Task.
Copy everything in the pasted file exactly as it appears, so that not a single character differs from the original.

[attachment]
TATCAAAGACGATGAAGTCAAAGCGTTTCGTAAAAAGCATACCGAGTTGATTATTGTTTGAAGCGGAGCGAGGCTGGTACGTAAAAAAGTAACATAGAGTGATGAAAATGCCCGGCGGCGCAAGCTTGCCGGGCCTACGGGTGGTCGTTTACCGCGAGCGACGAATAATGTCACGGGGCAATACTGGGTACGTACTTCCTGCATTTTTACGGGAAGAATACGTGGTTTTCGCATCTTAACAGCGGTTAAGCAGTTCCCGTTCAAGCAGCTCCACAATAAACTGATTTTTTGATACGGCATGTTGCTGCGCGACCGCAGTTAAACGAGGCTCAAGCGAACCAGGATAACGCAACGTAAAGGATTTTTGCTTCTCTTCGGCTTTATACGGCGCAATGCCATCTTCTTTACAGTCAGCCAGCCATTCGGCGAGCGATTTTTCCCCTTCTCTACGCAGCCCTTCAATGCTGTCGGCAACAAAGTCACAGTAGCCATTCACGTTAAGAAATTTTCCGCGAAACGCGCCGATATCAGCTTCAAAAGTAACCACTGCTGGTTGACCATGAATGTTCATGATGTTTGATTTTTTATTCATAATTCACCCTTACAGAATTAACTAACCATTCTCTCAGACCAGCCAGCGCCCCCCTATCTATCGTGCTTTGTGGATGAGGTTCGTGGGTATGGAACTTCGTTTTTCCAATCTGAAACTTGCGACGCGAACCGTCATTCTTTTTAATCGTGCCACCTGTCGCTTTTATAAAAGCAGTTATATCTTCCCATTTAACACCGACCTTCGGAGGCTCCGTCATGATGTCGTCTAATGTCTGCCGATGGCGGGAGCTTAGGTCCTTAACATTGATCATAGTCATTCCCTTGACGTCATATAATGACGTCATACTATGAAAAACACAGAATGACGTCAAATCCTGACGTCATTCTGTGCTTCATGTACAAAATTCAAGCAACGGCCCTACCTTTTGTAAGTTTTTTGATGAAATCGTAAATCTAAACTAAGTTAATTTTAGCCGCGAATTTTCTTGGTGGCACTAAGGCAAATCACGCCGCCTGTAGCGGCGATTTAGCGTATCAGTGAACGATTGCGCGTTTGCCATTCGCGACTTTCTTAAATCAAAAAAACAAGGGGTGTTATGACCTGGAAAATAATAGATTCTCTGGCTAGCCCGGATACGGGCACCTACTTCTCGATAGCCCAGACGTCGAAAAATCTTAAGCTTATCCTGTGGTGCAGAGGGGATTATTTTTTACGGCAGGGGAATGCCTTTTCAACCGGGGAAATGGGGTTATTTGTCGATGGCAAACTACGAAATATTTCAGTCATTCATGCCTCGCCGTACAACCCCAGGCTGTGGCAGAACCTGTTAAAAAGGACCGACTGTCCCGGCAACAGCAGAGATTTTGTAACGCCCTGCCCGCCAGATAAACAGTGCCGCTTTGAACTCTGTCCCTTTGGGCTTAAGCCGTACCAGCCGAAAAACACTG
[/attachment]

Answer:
TATCAAAGACGATGAAGTCAAAGCGTTTCGTAAAAAGCATACCGAGTTGATTATTGTTTGAAGCGGAGCGAGGCTGGTACGTAAAAAAGTAACATAGAGTGATGAAAATGCCCGGCGGCGCAAGCTTGCCGGGCCTACGGGTGGTCGTTTACCGCGAGCGACGAATAATGTCACGGGGCAATACTGGGTACGTACTTCCTGCATTTTTACGGGAAGAATACGTGGTTTTCGCATCTTAACAGCGGTTAAGCAGTTCCCGTTCAAGCAGCTCCACAATAAACTGATTTTTTGATACGGCATGTTGCTGCGCGACCGCAGTTAAACGAGGCTCAAGCGAACCAGGATAACGCAACGTAAAGGATTTTTGCTTCTCTTCGGCTTTATACGGCGCAATGCCATCTTCTTTACAGTCAGCCAGCCATTCGGCGAGCGATTTTTCCCCTTCTCTACGCAGCCCTTCAATGCTGTCGGCAACAAAGTCACAGTAGCCATTCACGTTAAGAAATTTTCCGCGAAACGCGCCGATATCAGCTTCAAAAGTAACCACTGCTGGTTGACCATGAATGTTCATGATGTTTGATTTTTTATTCATAATTCACCCTTACAGAATTAACTAACCATTCTCTCAGACCAGCCAGCGCCCCCCTATCTATCGTGCTTTGTGGATGAGGTTCGTGGGTATGGAACTTCGTTTTTCCAATCTGAAACTTGCGACGCGAACCGTCATTCTTTTTAATCGTGCCACCTGTCGCTTTTATAAAAGCAGTTATATCTTCCCATTTAACACCGACCTTCGGAGGCTCCGTCATGATGTCGTCTAATGTCTGCCGATGGCGGGAGCTTAGGTCCTTAACATTGATCATAGTCATTCCCTTGACGTCATATAATGACGTCATACTATGAAAAACACAGAATGACGTCAAATCCTGACGTCATTCTGTGCTTCATGTACAAAATTCAAGCAACGGCCCTACCTTTTGTAAGTTTTTTGATGAAATCGTAAATCTAAACTAAGTTAATTTTAGCCGCGAATTTTCTTGGTGGCACTAAGGCAAATCACGCCGCCTGTAGCGGCGATTTAGCGTATCAGTGAACGATTGCGCGTTTGCCATTCGCGACTTTCTTAAATCAAAAAAACAAGGGGTGTTATGACCTGGAAAATAATAGATTCTCTGGCTAGCCCGGATACGGGCACCTACTTCTCGATAGCCCAGACGTCGAAAAATCTTAAGCTTATCCTGTGGTGCAGAGGGGATTATTTTTTACGGCAGGGGAATGCCTTTTCAACCGGGGAAATGGGGTTATTTGTCGATGGCAAACTACGAAATATTTCAGTCATTCATGCCTCGCCGTACAACCCCAGGCTGTGGCAGAACCTGTTAAAAAGGACCGACTGTCCCGGCAACAGCAGAGATTTTGTAACGCCCTGCCCGCCAGATAAACAGTGCCGCTTTGAACTCTGTCCCTTTGGGCTTAAGCCGTACCAGCCGAAAAACACTG